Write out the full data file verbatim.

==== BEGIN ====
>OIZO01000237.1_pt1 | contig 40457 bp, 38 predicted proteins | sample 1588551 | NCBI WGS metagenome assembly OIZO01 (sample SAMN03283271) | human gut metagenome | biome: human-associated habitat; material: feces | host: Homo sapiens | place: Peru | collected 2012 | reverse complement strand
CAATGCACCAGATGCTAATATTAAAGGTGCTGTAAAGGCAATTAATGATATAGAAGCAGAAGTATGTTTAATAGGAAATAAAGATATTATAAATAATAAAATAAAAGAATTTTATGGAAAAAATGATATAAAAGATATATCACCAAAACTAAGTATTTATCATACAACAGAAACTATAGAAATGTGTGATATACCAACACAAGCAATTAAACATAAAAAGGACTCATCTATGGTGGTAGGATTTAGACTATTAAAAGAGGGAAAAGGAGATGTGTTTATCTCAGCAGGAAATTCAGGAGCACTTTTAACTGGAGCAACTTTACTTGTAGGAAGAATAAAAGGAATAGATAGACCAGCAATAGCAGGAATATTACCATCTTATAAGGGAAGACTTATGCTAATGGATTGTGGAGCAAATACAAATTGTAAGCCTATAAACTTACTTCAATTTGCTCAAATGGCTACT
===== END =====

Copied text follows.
>OIZO01000237.1_pt1 | contig 40457 bp, 38 predicted proteins | sample 1588551 | NCBI WGS metagenome assembly OIZO01 (sample SAMN03283271) | human gut metagenome | biome: human-associated habitat; material: feces | host: Homo sapiens | place: Peru | collected 2012 | reverse complement strand
CAATGCACCAGATGCTAATATTAAAGGTGCTGTAAAGGCAATTAATGATATAGAAGCAGAAGTATGTTTAATAGGAAATAAAGATATTATAAATAATAAAATAAAAGAATTTTATGGAAAAAATGATATAAAAGATATATCACCAAAACTAAGTATTTATCATACAACAGAAACTATAGAAATGTGTGATATACCAACACAAGCAATTAAACATAAAAAGGACTCATCTATGGTGGTAGGATTTAGACTATTAAAAGAGGGAAAAGGAGATGTGTTTATCTCAGCAGGAAATTCAGGAGCACTTTTAACTGGAGCAACTTTACTTGTAGGAAGAATAAAAGGAATAGATAGACCAGCAATAGCAGGAATATTACCATCTTATAAGGGAAGACTTATGCTAATGGATTGTGGAGCAAATACAAATTGTAAGCCTATAAACTTACTTCAATTTGCTCAAATGGCTACT